My first memory of writing was a book I made at the age of five. It was titled, “The House That Moved.” The story, like all five year old’s stories, was simple but amazingly had a theme: a home can be anywhere, so long as it has a family. I suppose that impressed the Jack Pine Reading Council who gave me a ribbon and hardback copy of my story for winning. At the time I still wanted to be a ballerina (and the cruel reality of my lack of height and bone structure didn’t yet enter my thoughts) but I knew I liked telling stories and, more over, I liked the feeling I got knowing that my stories made people happy.
So, flash forward a few years to the school bus rides that were FAR too long. We lived on the county line and ours was probably the longest bus ride out there. Being the awkwardly loud and obnoxious child with the wild hair and odd skin condition, I found a great way to keep busy and entertain my peers (and would be bullies) – I told them about the dreams I’d had that night before. Of course my dreams always involved the other children on the bus and usually whatever movie or cartoon was all the rage at the moment. I learned some of the best tools for storytelling in those diesel-fumed hours – how to get emotional reactions from people and how to keep them interested.
As I grew I started keeping journals. Mountains of them. Most of them were riddled with my childhood angst, anger, and frustrations… but a few of them managed to be filled with long form poetry and stories that interested me – everything from spies to aliens & Count Dracula. Even as my tastes in books evolved (thanks to boxes and boxes of paperbacks, mostly romances, in my mother’s basement) so too did my writing.
In my last three years of High School I managed to get a cherry of a gig that let me go to the library for an hour each day and I spent it on the early 90s computers, typing and saving on my only 3.5 disk which was given to me as a gift from an English teacher. The story was an improvement on something I’d dreamed up with my childhood best friend, a fan fiction type love letter to the TV Show Scarecrow & Mrs. King. Looking back on it, it needed work… but when completed it was very similar to the plot of Spy Kids & just about 100K words. Printed out via dot matrix, it could have killed someone. I let a boy from my creative writing class read it… I deeply respected his opinion and I waited for what I was SURE would be his unending praises.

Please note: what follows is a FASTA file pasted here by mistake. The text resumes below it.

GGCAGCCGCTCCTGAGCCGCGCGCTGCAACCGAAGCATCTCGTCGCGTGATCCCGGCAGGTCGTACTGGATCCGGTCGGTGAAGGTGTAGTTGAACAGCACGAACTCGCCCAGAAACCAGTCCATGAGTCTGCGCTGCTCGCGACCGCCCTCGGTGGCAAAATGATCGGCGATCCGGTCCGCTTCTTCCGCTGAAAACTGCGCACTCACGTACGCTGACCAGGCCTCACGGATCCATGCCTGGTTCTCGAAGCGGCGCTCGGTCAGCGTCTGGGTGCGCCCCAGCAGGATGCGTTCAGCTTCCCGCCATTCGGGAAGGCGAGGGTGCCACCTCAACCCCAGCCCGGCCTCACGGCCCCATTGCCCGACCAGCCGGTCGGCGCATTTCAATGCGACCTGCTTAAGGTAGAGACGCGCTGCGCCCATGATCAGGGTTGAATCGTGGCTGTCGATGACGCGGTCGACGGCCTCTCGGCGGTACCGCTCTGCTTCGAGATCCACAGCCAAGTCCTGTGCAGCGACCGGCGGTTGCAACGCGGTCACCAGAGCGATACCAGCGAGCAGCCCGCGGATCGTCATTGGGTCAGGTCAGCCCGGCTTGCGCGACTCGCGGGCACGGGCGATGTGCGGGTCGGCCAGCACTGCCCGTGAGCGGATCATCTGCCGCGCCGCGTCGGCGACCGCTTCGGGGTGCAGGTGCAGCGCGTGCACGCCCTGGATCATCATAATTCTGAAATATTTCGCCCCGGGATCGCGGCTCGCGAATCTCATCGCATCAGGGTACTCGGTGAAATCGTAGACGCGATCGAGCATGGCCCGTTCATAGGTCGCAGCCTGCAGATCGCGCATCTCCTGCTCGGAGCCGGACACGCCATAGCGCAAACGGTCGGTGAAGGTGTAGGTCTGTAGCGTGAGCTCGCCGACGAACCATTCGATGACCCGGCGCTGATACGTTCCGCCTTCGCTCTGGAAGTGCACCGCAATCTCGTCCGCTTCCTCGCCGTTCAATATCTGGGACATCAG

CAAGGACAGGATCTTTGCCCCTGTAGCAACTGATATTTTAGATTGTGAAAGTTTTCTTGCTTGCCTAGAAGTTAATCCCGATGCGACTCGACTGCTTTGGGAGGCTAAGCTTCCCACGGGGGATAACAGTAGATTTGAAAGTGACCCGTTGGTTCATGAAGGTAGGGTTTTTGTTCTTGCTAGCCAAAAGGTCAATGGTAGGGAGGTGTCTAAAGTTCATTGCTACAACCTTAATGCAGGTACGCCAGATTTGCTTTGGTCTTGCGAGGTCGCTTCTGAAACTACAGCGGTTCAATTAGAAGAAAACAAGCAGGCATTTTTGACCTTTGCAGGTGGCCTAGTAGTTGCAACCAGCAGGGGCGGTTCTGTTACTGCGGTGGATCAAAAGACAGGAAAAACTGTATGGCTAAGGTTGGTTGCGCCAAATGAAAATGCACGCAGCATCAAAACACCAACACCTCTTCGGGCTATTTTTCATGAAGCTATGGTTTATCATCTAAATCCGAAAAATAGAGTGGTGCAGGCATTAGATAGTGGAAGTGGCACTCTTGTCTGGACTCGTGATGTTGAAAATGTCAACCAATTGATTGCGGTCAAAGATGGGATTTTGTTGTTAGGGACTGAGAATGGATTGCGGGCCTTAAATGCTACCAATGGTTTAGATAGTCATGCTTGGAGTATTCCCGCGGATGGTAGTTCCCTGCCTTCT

What I got was less than kind. I burned my first novel that night and didn’t write again for years.
In my twenties I got involved with role-playing and learned to embrace my awkward overly enthusiastic self – and I met people whose lives weren’t so different from my own. They were people with varied interests, people who were different, people who were “weird” and “random” and … I knew then that I wasn’t just OK as I was… I was pretty damn awesome. I met my husband in those years and since then have focused on doing all the things we tell ourselves we SHOULD do: job, home, kid.
Now it’s time to do what I WANT to be doing. I want to entertain people again. I want to tell stories that make you laugh, that make you cry, and make you jump for joy. I want you to root for the underdog, pray that the lovers get together, and that the corrupt government agencies don’t defeat the hero. And that’s why you’re here, right? You want to be entertained or maybe you like entertaining people too.
Well, you’ve come to the right place.